The top reason startups fail is they build stuff nobody wants.
Even with a live product and users, how do you make sure you don’t waste time building things nobody will use? The key is to de-risk what you’re building at every step by finding ways to test your riskiest assumptions. That starts by talking to customers about their problems. We wrote about that here (including a bunch of resources). Talking to custys is crucial even if you have a live, working product - always be talking.
But no matter how much you talk, you can’t understand what’s in a user’s mind until you put something in front of them.
Start with a prototype - pen/paper, wireframe, video, high fidelity - what you pick depends on what you’re building. A great way to test whether anyone will use what you’re building is a "[wizard of oz]"(https://www.coursera.org/lecture/human-computer-interaction/wizard-of-oz-9f0pI) prototype.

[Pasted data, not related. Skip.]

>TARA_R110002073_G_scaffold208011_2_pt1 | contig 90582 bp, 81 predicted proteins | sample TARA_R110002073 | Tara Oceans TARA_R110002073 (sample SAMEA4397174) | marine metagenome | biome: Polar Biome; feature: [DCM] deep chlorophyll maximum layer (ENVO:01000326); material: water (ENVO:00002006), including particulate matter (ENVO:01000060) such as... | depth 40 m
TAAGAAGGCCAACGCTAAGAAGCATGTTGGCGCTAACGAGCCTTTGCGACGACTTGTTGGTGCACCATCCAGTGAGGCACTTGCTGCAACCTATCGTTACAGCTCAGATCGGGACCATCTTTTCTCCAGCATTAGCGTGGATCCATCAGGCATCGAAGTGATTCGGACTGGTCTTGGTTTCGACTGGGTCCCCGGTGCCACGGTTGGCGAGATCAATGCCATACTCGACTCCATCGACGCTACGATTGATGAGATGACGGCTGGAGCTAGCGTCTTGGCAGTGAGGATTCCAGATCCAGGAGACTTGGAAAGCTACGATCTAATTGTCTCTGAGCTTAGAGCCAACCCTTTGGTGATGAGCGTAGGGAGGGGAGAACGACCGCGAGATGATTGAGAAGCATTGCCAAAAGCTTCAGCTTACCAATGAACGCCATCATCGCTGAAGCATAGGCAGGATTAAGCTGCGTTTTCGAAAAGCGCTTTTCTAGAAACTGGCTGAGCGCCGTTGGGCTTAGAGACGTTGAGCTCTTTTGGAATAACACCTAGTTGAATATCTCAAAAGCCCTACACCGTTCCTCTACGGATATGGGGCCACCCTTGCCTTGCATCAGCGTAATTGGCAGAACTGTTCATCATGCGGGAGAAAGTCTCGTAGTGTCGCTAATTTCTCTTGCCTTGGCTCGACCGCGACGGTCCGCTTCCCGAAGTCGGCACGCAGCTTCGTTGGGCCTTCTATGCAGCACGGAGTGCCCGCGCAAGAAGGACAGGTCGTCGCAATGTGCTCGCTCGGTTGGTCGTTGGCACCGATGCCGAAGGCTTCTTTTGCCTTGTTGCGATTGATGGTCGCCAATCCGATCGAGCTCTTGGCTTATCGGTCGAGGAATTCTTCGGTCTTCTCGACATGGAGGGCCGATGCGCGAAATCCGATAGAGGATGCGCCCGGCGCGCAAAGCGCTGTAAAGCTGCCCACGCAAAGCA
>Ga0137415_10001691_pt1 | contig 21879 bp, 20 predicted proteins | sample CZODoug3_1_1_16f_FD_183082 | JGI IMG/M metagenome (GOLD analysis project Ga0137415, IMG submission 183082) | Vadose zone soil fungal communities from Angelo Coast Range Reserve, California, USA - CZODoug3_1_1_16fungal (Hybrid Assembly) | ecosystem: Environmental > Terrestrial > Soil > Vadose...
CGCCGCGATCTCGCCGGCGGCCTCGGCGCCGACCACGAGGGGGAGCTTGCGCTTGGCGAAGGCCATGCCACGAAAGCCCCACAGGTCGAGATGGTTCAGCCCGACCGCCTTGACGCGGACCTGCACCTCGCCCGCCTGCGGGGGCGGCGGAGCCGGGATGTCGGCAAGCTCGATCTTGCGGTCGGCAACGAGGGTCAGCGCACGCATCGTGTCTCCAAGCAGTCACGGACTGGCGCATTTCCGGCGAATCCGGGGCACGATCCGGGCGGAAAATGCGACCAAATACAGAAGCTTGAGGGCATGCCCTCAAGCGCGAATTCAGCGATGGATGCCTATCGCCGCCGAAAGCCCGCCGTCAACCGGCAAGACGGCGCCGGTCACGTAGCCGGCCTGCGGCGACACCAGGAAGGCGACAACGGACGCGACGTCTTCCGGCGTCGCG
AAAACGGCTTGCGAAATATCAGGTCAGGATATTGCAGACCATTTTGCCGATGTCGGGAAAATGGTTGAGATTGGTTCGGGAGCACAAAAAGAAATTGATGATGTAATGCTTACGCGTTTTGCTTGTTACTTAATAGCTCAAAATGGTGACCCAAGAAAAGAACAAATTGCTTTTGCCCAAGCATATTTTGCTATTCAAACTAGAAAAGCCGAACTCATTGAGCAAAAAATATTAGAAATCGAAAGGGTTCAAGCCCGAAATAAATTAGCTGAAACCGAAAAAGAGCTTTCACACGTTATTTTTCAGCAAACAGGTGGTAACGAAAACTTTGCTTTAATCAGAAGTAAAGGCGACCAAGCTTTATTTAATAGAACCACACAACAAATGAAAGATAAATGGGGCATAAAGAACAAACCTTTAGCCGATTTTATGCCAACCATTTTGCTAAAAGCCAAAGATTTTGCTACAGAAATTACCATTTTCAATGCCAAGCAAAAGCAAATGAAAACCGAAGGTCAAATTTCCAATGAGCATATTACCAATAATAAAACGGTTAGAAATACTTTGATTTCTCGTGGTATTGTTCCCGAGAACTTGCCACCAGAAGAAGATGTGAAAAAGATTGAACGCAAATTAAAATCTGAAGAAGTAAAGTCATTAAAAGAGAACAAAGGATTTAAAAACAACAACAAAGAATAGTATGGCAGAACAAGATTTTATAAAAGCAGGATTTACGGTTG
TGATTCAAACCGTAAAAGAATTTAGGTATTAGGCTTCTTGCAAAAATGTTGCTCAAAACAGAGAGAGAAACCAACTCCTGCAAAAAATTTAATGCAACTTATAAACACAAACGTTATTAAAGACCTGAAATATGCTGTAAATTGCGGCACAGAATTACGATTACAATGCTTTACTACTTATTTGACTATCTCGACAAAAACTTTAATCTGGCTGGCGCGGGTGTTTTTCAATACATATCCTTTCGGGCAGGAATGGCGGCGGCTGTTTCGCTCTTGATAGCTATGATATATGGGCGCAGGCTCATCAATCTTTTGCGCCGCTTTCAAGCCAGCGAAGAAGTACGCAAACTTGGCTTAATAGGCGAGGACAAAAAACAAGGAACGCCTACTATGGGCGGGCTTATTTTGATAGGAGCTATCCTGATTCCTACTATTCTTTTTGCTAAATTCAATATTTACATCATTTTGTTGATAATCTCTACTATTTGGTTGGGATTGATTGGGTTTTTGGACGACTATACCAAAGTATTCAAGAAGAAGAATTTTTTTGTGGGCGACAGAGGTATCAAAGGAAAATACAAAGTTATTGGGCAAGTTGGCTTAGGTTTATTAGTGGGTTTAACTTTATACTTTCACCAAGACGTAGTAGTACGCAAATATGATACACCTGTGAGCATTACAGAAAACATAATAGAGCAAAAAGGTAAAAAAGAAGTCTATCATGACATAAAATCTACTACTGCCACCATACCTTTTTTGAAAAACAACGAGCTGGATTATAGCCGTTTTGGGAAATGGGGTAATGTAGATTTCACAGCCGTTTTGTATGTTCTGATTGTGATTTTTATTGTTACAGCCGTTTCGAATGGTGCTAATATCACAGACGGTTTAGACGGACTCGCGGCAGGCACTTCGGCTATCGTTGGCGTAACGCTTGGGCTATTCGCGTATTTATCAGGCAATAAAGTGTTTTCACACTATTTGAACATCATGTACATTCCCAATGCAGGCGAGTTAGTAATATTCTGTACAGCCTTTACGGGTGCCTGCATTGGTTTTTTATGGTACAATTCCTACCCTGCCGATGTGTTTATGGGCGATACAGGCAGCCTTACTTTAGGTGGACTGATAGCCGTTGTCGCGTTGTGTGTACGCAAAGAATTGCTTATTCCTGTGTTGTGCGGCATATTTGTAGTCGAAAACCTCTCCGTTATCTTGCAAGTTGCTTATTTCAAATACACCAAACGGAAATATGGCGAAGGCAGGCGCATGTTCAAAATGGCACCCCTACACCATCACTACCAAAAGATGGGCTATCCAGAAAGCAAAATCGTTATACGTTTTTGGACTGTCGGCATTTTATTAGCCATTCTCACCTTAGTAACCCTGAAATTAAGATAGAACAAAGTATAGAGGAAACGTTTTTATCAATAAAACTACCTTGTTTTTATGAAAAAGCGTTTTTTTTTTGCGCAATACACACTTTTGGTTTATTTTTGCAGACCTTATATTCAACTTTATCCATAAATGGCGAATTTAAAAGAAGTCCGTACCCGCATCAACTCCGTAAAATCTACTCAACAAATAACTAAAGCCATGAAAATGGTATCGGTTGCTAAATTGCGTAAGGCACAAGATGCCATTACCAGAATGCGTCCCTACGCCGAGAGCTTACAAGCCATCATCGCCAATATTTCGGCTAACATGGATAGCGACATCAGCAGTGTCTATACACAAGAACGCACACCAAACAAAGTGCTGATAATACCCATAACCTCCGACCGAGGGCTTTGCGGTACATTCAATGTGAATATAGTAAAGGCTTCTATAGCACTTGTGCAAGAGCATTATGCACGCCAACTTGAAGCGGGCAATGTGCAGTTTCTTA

Finally, when you’re as confident as you can be that you’re onto something, you’re ready for an MVP. Your prototype should develop naturally into your MVP. Avoid bloat, only include must-have features. Build the minimum that solves a problem for a user, the aim is always to find your atomic unit. But don’t forget the attention to detail.
A final word of caution...some technical waste is part of the process, and shouldn’t be feared. An easy trap to fall into is to build nothing until you’re certain. The reality is, you’ll never be completely certain. It’s better to default to action than spend months agonising about what your customers might want.
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